Rohan Gavaskar

Rohan Sunil Gavaskar About this soundpronunciation  (born 20 February 1976) is an Indian former cricketer.

Rohan Gavaskar
Personal information
Full nameRohan Sunil Gavaskar
Born (1976-02-20) 20 February 1976 (age 44)
Kanpur, Uttar Pradesh, India
BattingLeft-hand batsman
BowlingSlow left arm orthodox
RoleMiddle order batsman
International information
National side
ODI debut (cap 154)18 January 2004 v Australia
Last ODI19 September 2004 v Pakistan
Domestic team information
2009–2010Kolkata Knight Riders
Career statistics
Competition ODI FC List A T20
Matches 11 117 126 10
Runs scored 151 6,938 3156 113
Batting average 18.87 44.19 30.94 16.14
100s/50s 0/1 18/34 1/18 0/0
Top score 54 212* 101* 47
Balls bowled 72 3,890 2492 87
Wickets 1 38 58 3
Bowling average 74.00 50.31 33.55 37.33
5 wickets in innings 0 1 1 0
10 wickets in match n/a 0 n/a n/a
Best bowling 1/56 5/3 5/35 1/16
Catches/stumpings 5/– 63/– 43/– 1/–
Source: Cricinfo, 9 February 2012

He played in 11 One Day Internationals.[1] He was a middle-order left-handed batsman and an occasional slow left arm orthodox bowler. Rohan is the son of Indian cricketer Sunil Gavaskar.[2][3]

Domestic career

Gavaskar batted left-handed, and bowled a slow, gentle left-arm spin that picked up crucial wickets at times for Bengal. He spent many years in the shadow of his more illustrious father, Sunil.

In Indian domestic cricket, he represented Bengal in the Ranji Trophy, and East Zone in the Duleep Trophy. Since Mumbai had great batting line-up at that time and he wouldn't have got the opportunity to play first-class cricket for Mumbai immediately. He would have to wait for another one or two years, which he didn't want to. Bengal gave him that opportunity and he grabbed it.[4]

His first-class average keeps him forever on the fringes of higher honours, and he was a serious contender for a national one-day slot for quite a while before he finally got his chance, against Australia in the 2003–04 VB Series.

He was dropped for the subsequent tour to Pakistan, he was again tried at the start of the 2004–05 season. Appointed captain of Bengal in 2001–02 but the two seasons as leader were poor. He was having regret for not winning the Ranji Trophy for Bengal. They were twice in the finals in consecutive years, but couldn't win it.[4]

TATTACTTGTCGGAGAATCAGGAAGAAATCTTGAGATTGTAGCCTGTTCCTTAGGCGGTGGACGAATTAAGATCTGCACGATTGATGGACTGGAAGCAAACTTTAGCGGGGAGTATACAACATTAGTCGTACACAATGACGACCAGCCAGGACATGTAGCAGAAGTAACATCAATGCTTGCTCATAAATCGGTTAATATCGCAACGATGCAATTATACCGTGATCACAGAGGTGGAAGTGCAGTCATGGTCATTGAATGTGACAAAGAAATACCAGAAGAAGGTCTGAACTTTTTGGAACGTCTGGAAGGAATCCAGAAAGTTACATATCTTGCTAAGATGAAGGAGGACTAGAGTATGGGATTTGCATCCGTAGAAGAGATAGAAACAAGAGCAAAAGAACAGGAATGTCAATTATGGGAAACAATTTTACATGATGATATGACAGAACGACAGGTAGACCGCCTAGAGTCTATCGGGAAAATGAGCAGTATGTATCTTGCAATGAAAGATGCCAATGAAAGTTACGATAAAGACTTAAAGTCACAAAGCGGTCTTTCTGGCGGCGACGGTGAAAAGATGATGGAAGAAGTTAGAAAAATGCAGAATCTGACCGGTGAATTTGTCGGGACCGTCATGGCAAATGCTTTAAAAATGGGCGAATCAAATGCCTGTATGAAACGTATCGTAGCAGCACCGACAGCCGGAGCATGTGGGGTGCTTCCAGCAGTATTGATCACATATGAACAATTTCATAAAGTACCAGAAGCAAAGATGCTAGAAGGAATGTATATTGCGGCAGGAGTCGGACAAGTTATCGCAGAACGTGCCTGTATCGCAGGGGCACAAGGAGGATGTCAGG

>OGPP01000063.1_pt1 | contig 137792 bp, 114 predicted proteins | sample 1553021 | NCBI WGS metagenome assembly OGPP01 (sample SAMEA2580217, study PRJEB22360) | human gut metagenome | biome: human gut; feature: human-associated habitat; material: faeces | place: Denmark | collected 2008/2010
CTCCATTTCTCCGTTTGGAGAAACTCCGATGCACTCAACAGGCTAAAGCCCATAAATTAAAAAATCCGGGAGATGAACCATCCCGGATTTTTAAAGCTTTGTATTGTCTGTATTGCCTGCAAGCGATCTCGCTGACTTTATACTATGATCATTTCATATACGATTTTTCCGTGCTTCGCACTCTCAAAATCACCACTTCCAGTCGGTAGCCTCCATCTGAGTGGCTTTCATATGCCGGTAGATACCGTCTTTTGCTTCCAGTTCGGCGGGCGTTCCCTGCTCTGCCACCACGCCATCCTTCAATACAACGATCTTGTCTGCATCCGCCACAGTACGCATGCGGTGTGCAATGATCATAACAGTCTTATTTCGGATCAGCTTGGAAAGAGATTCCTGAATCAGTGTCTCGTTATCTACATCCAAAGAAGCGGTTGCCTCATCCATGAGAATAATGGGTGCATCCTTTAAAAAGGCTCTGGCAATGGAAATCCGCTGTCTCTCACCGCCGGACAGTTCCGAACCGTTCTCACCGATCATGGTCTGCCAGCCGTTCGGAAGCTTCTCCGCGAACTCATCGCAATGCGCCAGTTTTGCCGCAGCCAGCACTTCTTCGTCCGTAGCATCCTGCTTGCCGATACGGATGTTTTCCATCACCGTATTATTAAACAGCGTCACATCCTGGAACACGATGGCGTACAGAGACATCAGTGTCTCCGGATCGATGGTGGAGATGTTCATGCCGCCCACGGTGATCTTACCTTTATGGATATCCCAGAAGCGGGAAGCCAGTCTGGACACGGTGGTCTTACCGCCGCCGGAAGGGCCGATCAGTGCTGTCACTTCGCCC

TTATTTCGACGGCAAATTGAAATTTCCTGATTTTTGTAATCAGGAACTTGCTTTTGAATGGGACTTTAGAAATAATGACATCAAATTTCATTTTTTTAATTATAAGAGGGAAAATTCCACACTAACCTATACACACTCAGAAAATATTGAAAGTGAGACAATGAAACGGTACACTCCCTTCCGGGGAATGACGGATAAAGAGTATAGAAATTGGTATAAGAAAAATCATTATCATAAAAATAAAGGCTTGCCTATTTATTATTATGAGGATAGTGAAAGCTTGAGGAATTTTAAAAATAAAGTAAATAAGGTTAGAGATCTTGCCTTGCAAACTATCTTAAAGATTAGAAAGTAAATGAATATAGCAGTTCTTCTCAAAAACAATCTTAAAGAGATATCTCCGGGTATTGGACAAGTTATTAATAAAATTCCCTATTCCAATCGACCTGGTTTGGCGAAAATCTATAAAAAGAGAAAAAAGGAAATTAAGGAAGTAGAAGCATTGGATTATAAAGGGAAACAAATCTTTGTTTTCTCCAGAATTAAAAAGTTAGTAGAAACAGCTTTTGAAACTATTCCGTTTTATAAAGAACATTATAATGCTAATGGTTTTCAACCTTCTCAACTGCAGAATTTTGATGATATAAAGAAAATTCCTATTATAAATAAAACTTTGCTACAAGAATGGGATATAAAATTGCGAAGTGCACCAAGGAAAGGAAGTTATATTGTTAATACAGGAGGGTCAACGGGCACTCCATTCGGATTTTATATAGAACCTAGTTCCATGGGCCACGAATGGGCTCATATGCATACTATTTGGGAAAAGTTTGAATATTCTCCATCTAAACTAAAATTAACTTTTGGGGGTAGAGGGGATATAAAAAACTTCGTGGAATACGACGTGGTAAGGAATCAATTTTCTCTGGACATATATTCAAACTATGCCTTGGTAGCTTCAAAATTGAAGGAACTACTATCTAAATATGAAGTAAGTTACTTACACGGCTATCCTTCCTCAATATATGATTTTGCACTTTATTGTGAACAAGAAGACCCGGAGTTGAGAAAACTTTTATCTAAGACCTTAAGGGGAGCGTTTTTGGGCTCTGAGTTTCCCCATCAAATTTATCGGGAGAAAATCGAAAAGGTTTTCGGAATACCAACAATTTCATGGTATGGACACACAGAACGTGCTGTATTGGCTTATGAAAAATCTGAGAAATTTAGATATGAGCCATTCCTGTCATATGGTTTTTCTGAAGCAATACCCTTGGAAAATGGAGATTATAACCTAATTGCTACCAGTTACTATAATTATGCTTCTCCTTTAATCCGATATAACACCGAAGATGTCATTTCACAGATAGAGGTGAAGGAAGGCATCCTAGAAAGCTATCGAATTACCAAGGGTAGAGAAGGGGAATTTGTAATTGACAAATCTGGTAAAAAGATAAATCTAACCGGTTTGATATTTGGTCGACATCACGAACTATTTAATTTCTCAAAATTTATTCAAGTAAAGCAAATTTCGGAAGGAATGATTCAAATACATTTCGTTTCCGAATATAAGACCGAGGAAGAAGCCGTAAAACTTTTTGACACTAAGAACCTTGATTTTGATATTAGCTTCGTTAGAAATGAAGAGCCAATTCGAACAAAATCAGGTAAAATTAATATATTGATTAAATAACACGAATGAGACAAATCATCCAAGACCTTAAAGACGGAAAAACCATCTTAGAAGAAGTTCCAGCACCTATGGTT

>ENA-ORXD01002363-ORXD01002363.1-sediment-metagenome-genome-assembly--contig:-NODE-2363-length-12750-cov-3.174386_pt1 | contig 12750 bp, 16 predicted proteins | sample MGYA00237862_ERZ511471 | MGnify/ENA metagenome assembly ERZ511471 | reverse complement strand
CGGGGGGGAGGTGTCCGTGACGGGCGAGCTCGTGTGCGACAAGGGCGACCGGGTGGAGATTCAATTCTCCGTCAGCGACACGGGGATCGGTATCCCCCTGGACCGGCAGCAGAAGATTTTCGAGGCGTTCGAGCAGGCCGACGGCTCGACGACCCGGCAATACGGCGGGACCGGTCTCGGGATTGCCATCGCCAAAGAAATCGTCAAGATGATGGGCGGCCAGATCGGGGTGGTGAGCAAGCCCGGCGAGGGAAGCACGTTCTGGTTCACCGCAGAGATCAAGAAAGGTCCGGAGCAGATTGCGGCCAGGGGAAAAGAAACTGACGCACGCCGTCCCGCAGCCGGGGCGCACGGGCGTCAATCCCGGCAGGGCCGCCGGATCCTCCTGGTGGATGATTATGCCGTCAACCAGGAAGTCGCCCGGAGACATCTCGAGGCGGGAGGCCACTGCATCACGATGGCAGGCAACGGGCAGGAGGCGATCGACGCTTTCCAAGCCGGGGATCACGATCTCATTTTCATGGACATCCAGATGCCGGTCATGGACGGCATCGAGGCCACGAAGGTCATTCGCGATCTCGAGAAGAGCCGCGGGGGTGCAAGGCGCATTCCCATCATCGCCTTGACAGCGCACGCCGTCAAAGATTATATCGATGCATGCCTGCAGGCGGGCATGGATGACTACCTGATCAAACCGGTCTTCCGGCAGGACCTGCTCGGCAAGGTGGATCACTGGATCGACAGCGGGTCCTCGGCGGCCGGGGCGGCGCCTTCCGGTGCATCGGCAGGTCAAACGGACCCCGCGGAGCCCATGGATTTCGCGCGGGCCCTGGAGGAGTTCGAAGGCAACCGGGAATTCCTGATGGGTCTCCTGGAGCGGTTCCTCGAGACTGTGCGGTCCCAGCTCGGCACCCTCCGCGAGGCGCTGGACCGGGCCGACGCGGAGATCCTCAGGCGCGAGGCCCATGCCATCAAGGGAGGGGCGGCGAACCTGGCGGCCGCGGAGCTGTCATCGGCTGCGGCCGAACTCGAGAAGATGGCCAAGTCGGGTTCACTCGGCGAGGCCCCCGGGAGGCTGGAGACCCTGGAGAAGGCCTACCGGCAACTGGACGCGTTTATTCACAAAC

In 2007, Gavaskar signed a contract with Indian Cricket League, playing for the Kolkata Tigers which was declared unauthorised by BCCI. After breaking his links with the league, and returning to mainstream Indian domestic cricket, he was selected to play in the third season of the Indian Premier League for the Kolkata Knight Riders. He played in his last first class match in 2009 and retired in 2012.[5]

He was one among the 71 players granted amnesty by the BCCI in June 2009, marking his return to the official fold.

Gavaskar announced his retirement from first-class cricket on 9 February 2012. Rohan, who played his first-class cricket for Bengal, scored 5073 runs in 75 matches at 51.24.[4]

International career

Gavaskar was selected for the Indian cricket team to tour Australia in 2004, and made his ODI debut after Mohammad Kaif was forced out of the team due to injury.[6] He did not make a lasting impression on the international game, and his last ODI came during the 2004 ICC Champions Trophy.

Media career

Like his father, Rohan followed commentating career post-retirement. He has been seen on doing commentary in IPL 2013 and shows on Star Sports' Star Power and NDTV's sports show.

Personal life

He was given the names Rohan Jaivishwa by his father as a tribute to his 3 favourite cricketers – Rohan Kanhai; M. L. Jaisimha; and Rohan's uncle, Gundappa Vishwanath[7] – although his name is usually recorded as Rohan Sunil Gavaskar. He studied at St. Xaviers Collegiate School, Kolkata, Bombay Scottish School, and then Ramniranjan Anandilal Podar College of Commerce and Economics.

Rohan is married to his childhood sweetheart, Swati Mankar.[8]

See also


  1. ^ Balachandran, Kanishkaa (8 February 2012). "Rohan Gavaskar quits first-class cricket". ESPN CricInfo.
  2. ^ "Rohan Gavaskar turns 44: Candid photos of Sunny's son you must see!". Mid Day. 4 March 2020.
  3. ^ Shaikh, Jamal (16 February 2020). "HT Brunch Cover Story: Game night at the Gavaskars'". Hindustan Times.
  4. ^ a b c Father's cricket genes propelled Rohan Gavaskar – NDTV Sports
  5. ^ "Rohan Gavaskar retires from competitive cricket". Times of India. 7 February 2012. Retrieved 8 February 2012.
  6. ^ "Rohan Gavaskar to replace Kaif". Retrieved 3 January 2004.
  7. ^ V.V.S. Laxman bats for new cause Archived 30 September 2007 at the Wayback Machine, 10 November 2005. Press Trust on India. Retrieved on 5 September 2008.
  8. ^ Rohan Gavaskar weds, 3 April 2003, The Hindu. Retrieved on 5 September 2008.

External links